Mark 4:10; Mark 4:10.—Τὰς παραβολάς instead of τὴν παραβολήν: Tischendorf, after B., C., L., Δ. The parable just delivered gave them occasion to ask about the design of parables generally.

Mark 4:11; Mark 4:11.—The γνῶναι is wanting in A., B., C.* So Lachmann, Tischendorf.

Mark 4:18; Mark 4:18.—Καὶ ἄλλοι εἰσί instead of καὶ οὖτοί εἰσιν: Griesbach, Lachmann, Tischendorf, after B., C.*, D., Vulgate, &c.

Mark 4:19; Mark 4:19.—Τούτου is wanting in the best MSS., and rejected by Griesbach, Fritzsche, Lachmann, and Tischendorf.

Mark 4:20; Mark 4:20.—’Εκεῖνοι instead of οὖτοι: Tischendorf, after B., C., L., Δ.

Mark 4:22; Mark 4:22.—’Εὰν μή, the most difficult and best authenticated reading (A., B., C., Tischendorf). [Meyer thinks that the ὃ is an addition, and would explain by comparison with Mark 10:30. He denies the assertion of Fritzsche and De Wette that ἐὰν μή is absurdly used here, and contends that it contains a logical analysis of the thought.—Ed.]

Mark 4:24; Mark 4:24.—Τοῖς�, omitted in Lachmann and Tischendorf, after B., C., D., G., L.

Mark 4:28; Mark 4:28.—The γὰρ must be given up. Πλήρης σῖτος instead of πλήρη σῖτον: B., Lachmann, Tischendorf.

Mark 4:30; Mark 4:30.—Πῶς instead of τίνι: Tischendorf, after B., C., L., Δ., Versions. ’Εν τίνι αὐτὴν παραβολῇ θῶμεν instead of ἐν ποίᾳ παραβολῇ παραβάλωμεν αὐτήν: Tischendorf, Lachmann, after B., C.*, L., Δ.

Mark 4:31; Mark 4:31.—Κόκκῳ: Elzevir, Fritzsche, Tischendorf, Meyer; κόκκον: Griesbach, Scholz, Lachmann.

Verses 35-41

4. Conflict of Jesus with the feeble-minded Unbelief of the Disciples; the Stilling of the Storm; and His Triumph over Human Seafarers in their vocation. (Mark 4:35-41)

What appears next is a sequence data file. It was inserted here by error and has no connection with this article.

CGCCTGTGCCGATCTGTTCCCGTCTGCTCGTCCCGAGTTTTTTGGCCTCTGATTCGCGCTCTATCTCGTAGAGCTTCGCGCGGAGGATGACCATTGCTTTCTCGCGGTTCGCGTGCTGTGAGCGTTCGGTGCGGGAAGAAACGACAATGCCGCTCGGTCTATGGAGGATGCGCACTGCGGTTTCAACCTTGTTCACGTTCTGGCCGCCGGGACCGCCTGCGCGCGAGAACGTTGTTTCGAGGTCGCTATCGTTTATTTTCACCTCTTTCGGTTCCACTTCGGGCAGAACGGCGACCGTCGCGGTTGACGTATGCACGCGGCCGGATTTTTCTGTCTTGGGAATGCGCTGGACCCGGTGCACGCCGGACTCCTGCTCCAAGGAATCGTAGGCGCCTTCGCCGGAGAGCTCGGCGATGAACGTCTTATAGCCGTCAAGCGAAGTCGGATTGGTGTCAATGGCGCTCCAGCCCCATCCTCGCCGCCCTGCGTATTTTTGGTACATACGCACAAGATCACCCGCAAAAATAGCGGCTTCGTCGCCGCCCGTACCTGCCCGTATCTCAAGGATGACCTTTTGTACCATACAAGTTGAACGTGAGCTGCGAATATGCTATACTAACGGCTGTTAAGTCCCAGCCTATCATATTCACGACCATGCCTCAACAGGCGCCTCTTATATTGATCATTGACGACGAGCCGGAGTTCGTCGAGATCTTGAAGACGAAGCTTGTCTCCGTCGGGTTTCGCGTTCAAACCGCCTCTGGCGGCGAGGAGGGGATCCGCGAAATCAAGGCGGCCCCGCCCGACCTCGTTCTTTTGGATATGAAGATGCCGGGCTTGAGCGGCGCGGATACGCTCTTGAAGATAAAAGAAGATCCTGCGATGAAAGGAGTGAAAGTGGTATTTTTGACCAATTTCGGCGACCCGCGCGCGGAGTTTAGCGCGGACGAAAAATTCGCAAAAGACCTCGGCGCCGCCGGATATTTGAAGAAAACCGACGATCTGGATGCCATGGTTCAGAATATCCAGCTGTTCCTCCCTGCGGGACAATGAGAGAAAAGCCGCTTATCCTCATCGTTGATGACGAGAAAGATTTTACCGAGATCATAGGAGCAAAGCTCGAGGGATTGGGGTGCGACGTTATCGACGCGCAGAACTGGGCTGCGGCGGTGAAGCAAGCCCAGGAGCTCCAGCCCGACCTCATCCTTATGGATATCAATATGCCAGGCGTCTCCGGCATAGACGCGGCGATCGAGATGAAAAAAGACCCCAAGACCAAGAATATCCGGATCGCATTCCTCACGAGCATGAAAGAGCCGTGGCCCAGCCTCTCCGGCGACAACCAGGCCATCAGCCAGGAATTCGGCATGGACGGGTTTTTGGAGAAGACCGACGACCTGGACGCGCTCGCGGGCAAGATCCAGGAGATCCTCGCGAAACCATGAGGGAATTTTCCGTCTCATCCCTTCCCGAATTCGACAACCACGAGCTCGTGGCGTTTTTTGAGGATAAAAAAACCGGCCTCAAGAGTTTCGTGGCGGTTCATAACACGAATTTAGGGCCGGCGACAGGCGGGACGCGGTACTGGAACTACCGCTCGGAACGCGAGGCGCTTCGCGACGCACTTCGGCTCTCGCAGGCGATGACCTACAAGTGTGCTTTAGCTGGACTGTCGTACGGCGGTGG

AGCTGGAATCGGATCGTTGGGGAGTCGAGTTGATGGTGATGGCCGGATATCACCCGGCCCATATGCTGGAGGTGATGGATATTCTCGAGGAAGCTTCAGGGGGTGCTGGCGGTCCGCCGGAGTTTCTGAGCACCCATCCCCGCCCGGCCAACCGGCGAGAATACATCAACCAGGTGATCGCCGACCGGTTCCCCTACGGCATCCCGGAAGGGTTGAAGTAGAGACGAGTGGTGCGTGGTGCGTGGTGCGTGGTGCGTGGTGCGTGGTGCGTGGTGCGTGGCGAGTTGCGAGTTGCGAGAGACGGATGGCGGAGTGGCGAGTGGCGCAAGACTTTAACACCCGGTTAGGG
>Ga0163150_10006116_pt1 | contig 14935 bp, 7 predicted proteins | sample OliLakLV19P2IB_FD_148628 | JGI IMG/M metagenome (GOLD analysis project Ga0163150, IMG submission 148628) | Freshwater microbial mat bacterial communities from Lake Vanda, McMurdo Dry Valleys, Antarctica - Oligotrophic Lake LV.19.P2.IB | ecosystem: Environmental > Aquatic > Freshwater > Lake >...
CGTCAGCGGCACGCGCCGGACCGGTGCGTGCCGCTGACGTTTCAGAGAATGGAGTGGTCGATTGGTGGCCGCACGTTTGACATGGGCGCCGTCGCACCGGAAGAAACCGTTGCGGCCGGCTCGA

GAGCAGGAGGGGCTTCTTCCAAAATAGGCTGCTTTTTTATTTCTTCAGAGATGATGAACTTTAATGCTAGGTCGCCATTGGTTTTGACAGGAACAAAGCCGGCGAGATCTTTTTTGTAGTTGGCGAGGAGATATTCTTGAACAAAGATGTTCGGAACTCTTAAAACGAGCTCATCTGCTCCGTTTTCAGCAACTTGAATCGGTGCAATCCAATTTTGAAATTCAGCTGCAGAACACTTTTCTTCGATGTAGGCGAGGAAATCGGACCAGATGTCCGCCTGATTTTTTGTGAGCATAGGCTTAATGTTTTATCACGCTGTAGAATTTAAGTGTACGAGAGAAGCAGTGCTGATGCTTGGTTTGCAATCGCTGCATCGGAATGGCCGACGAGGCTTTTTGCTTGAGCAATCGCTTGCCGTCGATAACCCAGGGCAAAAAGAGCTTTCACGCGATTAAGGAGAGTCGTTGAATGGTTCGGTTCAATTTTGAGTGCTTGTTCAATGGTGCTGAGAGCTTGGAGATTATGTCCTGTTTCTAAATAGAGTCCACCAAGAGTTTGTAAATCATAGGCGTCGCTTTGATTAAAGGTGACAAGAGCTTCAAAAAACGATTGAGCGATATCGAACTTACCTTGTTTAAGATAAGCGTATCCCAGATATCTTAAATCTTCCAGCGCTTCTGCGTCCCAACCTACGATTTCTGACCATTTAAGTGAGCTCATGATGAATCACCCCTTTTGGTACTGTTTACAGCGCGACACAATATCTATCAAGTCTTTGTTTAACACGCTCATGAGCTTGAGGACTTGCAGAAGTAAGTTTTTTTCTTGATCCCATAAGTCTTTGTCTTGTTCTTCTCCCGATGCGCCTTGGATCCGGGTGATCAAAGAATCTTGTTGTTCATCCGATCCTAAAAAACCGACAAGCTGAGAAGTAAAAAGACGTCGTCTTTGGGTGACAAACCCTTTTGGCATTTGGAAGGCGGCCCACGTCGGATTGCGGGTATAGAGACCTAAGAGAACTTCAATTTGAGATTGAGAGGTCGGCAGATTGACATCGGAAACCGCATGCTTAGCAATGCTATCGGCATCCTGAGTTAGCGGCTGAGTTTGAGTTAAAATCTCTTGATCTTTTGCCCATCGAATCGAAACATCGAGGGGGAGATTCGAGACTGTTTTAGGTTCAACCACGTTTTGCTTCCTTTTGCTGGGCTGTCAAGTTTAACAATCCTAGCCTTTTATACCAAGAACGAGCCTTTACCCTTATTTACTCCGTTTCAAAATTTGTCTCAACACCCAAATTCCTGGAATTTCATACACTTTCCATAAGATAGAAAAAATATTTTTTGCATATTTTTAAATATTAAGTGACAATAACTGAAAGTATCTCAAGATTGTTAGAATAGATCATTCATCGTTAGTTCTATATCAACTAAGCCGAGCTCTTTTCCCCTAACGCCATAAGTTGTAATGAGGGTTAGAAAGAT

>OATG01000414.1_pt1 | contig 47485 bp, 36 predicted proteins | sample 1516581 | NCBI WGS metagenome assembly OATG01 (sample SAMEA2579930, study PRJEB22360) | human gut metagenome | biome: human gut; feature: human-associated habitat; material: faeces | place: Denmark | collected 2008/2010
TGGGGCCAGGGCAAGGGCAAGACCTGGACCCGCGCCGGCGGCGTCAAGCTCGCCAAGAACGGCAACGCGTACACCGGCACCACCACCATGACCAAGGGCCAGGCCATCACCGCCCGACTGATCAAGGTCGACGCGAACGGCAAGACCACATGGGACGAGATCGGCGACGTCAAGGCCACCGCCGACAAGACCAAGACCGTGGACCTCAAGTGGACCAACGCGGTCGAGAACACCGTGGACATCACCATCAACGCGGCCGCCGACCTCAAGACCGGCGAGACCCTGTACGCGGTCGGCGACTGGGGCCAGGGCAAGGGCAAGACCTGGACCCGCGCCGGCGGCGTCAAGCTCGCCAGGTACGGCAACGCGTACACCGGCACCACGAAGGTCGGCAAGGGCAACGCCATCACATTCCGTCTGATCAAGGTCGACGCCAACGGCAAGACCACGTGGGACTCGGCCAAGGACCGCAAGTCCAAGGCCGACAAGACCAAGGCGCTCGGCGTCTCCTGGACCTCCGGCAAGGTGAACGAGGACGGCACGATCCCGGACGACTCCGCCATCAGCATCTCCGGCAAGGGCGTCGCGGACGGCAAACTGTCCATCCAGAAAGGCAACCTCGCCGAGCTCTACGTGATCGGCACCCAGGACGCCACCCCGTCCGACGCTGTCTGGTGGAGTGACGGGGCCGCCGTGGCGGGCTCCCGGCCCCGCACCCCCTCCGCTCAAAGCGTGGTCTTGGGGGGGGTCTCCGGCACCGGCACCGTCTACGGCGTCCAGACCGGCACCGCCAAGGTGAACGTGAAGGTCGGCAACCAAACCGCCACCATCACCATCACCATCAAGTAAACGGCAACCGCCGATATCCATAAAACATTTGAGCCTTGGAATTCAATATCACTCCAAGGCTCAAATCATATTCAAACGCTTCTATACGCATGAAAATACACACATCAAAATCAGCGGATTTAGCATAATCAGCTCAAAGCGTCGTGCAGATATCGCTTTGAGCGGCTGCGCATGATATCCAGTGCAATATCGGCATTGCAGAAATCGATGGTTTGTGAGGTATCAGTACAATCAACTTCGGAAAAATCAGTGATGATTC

(Parallels: Matthew 8:18; Matthew 8:23-27; Luke 8:22-25)

35And the same day, when the even was come, he saith unto them, Let us pass over unto the other side. 36And when they had sent away the multitude, they took him even as he was in the ship. And there were also with him other little ships. 37And there arose a great storm [squall]15 of wind, and the waves beat into the ship, so that it was now full. 38And he was in the hinder part of the ship, asleep on a pillow [the boat-cushion]:16 and they awake him, and say unto him, Master, carest thou not that we perish? 39And he arose, and rebuked the wind, and said unto the sea, Peace, be still. And the wind ceased, and there was a great calm. 40And he said unto them, Why are ye so fearful? how is it that ye have no faith? 41And they feared exceedingly, and said one to another, What manner of man is this, that even the wind and the sea obey him?


See on the parallels.—Pictorial vividness in the narrative of the voyage: evening, the sudden departure, the convoy of ships, the violence of the storm, the ship all but sinking, the image of Him who slept on the pillow, the reproach of the distressed men that Jesus cared not, the words of rebuke to the wind, the strong reproof of the disciples, their great fear, and its effect.

Mark 4:35. Besides the arrangement according to matter, there is here a definite historical sequence to the preceding section.—And the same day, He saith unto them.—Thus it was before the stormy voyage that our Lord uttered the first parables concerning the kingdom of heaven.

Mark 4:36. Even as He was in the ship.—That is, they proceeded at once, before they could make special preparation for the voyage. The evening voyage over the sea to the southeast coast was ex tended to several hours, and became a hight voyage.

Mark 4:37. The waves beat into the ship—The ἐπέβαλλεν intransitive, referring to the waves.

Mark 4:40. Meyer: The disciples’ weakness in knowledge and faith is made more prominent by Mark than by the other Synoptics: comp. Mark 6:52; Mark 7:18; Mark 8:17-18; Mark 8:33; Mark 9:6; Mark 9:19; Mark 9:32; Mark 9:34; Mark 10:24; Mark 10:32; Mark 10:35; Mark 14:40.


1. See on the parallels.